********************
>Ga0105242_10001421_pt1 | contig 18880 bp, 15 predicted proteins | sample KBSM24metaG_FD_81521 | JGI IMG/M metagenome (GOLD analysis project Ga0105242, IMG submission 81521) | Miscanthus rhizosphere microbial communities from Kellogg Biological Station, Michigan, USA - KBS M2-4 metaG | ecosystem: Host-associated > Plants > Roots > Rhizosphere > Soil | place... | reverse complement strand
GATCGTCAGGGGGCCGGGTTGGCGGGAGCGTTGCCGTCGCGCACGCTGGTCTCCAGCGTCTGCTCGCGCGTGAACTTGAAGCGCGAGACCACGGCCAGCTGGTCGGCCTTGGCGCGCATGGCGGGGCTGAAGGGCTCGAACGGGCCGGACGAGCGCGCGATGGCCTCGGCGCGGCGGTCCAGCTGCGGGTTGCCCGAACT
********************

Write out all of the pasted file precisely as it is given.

>Ga0105242_10001421_pt1 | contig 18880 bp, 15 predicted proteins | sample KBSM24metaG_FD_81521 | JGI IMG/M metagenome (GOLD analysis project Ga0105242, IMG submission 81521) | Miscanthus rhizosphere microbial communities from Kellogg Biological Station, Michigan, USA - KBS M2-4 metaG | ecosystem: Host-associated > Plants > Roots > Rhizosphere > Soil | place... | reverse complement strand
GATCGTCAGGGGGCCGGGTTGGCGGGAGCGTTGCCGTCGCGCACGCTGGTCTCCAGCGTCTGCTCGCGCGTGAACTTGAAGCGCGAGACCACGGCCAGCTGGTCGGCCTTGGCGCGCATGGCGGGGCTGAAGGGCTCGAACGGGCCGGACGAGCGCGCGATGGCCTCGGCGCGGCGGTCCAGCTGCGGGTTGCCCGAACT